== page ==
The voting patterns of religious groups in the U.S. have been scrutinized since the presidential election for evidence of shifting allegiances among the faithful. Many have wondered if a boost in Catholic support was behind Biden’s win or if a dip in support among evangelicals helped doom Trump.

But much less attention has been paid to one of the largest growing demographics among the U.S. electorate, one that has increased from around 5% of Americans to over 23% in the last 50 years: “Nones” – that is, the nonreligious.

I am a scholar of secularism in the U.S., and my focus is on the social and cultural presence of secular people – nonreligious people such as atheists, agnostics, humanists, freethinkers and those who simply don’t identify with any religion. They are an increasingly significant presence in American society, one which inevitably spills into the political arena.

The voters characterized as the “religious Right” continue at least as noisy as ever…while their economic and political power diminishes outside of the opportunist brigade in the Republican Party. And Trump has shattered that segment badly enough that it may be reduced to the same sort of historic footnote as George Wallace’s American Independent Party.

Meanwhile, I find Professor Zuckerman’s article encouraging – offering hope for scientific realism, hard facts, playing more of a role in American politics. Finally!

Not about Zuck…says Om


Barefoot Communications

Yesterday must have been a tough day at work in the Facebook offices. First, Apple fired off a broadside on Facebook around issues of privacy. Then, the Federal Trade Commission and 48 Attorneys General teamed up to start antitrust proceedings against the company. They want to break up Facebook into residual parts.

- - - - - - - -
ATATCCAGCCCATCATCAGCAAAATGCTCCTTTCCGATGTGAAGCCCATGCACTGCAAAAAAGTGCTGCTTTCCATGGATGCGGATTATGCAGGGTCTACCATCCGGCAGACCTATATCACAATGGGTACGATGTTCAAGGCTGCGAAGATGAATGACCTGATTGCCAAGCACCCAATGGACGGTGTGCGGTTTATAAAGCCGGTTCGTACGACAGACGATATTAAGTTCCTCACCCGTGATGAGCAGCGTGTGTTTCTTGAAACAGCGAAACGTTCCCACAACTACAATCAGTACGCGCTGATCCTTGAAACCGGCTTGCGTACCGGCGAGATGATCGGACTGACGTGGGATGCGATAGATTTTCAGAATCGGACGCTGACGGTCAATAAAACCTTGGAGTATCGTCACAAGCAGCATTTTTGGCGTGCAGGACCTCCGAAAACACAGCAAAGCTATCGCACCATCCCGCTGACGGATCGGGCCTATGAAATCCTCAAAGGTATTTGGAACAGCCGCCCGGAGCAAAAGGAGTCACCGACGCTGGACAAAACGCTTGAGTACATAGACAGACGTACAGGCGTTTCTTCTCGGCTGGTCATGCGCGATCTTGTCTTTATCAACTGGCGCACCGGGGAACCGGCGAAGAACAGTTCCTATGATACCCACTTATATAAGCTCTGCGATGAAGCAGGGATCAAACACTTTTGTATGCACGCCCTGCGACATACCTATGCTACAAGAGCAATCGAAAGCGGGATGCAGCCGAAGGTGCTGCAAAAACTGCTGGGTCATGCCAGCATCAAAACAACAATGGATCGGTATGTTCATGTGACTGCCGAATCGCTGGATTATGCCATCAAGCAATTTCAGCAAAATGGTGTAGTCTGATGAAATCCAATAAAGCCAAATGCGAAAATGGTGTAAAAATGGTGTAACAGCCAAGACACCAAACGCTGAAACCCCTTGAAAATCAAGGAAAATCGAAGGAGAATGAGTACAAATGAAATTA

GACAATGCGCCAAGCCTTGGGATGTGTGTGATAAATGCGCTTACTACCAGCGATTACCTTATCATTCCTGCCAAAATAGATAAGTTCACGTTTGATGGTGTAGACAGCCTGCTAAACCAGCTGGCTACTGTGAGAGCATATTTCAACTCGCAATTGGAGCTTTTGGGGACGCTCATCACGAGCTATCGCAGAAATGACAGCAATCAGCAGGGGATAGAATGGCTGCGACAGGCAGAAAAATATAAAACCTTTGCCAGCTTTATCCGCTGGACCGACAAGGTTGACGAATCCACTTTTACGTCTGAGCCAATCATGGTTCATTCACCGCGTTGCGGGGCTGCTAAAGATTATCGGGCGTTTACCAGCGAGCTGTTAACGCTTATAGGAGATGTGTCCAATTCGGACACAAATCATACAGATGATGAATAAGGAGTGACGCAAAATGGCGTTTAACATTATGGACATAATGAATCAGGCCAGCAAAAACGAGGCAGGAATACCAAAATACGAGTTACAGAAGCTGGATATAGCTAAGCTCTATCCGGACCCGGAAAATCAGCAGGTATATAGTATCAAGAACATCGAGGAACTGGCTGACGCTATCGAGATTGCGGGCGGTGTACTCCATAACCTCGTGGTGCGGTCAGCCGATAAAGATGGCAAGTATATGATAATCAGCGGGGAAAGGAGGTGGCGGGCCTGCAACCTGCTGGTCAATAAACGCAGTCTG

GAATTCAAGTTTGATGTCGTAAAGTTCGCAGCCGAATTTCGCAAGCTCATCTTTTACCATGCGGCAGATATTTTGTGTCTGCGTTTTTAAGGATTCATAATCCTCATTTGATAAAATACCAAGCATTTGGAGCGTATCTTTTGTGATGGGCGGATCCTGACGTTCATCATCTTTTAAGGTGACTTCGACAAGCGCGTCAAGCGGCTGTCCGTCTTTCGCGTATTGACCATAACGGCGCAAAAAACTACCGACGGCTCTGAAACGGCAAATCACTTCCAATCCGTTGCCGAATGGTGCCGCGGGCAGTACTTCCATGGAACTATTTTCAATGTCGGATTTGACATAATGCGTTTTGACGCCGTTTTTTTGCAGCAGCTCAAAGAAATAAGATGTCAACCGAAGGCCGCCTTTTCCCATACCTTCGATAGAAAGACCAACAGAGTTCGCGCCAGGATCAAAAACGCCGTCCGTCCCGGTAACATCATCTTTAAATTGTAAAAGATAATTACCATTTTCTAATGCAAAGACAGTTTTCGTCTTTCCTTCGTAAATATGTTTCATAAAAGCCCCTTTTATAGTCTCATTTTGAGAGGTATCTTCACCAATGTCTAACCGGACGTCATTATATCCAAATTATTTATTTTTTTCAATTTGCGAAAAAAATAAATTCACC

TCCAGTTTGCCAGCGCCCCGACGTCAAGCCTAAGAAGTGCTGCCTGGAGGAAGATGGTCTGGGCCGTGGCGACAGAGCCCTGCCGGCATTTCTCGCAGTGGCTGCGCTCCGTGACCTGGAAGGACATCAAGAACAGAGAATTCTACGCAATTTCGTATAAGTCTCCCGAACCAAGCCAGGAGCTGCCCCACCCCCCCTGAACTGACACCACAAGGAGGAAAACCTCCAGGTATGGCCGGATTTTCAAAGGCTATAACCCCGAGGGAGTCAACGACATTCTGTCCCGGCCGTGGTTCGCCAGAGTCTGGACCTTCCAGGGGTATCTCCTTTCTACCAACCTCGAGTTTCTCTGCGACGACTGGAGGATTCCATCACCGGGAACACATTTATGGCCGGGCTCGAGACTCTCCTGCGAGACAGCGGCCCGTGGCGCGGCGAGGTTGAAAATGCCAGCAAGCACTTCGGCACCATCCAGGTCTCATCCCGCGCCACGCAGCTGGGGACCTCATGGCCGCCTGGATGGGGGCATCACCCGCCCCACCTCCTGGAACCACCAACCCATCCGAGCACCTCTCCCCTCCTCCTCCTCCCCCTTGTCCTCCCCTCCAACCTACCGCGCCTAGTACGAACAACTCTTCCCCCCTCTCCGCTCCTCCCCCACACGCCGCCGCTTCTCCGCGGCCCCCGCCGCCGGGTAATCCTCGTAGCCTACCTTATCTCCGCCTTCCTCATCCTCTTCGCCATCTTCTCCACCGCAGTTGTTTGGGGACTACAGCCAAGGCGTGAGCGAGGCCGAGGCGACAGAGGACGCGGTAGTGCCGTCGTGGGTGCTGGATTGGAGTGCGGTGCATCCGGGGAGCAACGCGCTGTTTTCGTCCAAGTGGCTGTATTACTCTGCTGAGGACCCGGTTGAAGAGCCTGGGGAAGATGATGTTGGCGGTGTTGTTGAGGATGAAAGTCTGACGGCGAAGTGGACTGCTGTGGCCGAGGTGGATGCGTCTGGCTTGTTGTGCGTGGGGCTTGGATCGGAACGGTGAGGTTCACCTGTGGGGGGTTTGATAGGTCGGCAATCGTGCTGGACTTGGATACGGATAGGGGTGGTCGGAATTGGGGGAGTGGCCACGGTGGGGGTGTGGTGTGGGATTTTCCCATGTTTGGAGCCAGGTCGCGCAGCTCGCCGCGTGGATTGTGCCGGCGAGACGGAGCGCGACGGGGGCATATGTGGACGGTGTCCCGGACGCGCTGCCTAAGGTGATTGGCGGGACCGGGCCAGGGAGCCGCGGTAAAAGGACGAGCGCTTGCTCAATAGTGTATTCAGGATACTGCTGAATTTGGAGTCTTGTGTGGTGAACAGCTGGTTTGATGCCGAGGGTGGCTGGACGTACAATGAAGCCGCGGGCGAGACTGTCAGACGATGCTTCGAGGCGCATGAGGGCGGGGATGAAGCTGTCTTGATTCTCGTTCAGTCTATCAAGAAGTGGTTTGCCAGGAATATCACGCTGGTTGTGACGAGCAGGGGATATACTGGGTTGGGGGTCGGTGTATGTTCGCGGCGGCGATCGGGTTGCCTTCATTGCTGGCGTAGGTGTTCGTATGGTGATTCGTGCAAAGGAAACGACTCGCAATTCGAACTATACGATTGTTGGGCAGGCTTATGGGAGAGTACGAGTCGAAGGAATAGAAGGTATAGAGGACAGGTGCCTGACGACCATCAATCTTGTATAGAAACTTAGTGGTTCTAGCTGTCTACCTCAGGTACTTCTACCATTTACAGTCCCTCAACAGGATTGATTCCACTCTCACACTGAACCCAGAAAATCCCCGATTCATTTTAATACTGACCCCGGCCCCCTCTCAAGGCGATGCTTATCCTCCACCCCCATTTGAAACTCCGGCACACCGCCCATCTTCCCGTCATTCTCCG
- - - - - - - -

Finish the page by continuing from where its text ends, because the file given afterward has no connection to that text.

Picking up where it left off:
There are much smarter people than me who can and will weigh in on the Facebook matter. But I will observe that this is going to be a long-drawn-out proceeding. Remember the United States v. Microsoft Corp.? That took forever — and the outcomes were nothing compared to the impact of the open-source movement and the rise of the open web…

I am not a lawyer or an antitrust expert, but as someone who has observed the technology industry for a long time, it seems important to note that things in the industry are speeding up. The government watchdogs need to be mindful that the time it takes from being an upstart to a giant is getting shorter and shorter.

Google was roughly 21 years. Facebook was 15 years. In 11 years, Uber became a $95 billion (in market capitalization) company. It took newly-public DoorDash just seven years from being four guys at Stanford University to become a $68 billion company with over fifty percent of the food delivery market. And the future is going to be even faster because the network effects make everything grow much faster…

What we need — and soon — is a new framework that thinks about monopolies from a more future-oriented perspective. Market share is such an industrial metric to think about in this digital age.

Om popped my poor brain with the last sentence in that paragraph. True, I had been in the chairs of two dentists for three-and-a-half hours. One of them readying me for implant surgery, next week. But, no anesthetics needed, yet. So, I was in fair shape to reflect upon the industrial past, which had ruled most of my working life – and the digital present and future, the context of my present life as well as the past couple decades of dialectical explosion.

That concussion was barely noticed by the political hacks promulgating 99% of the lawmaking that attempts to guide future America. Not very well, at all, I’m afraid.

RTFA, let it roil your little gray cells.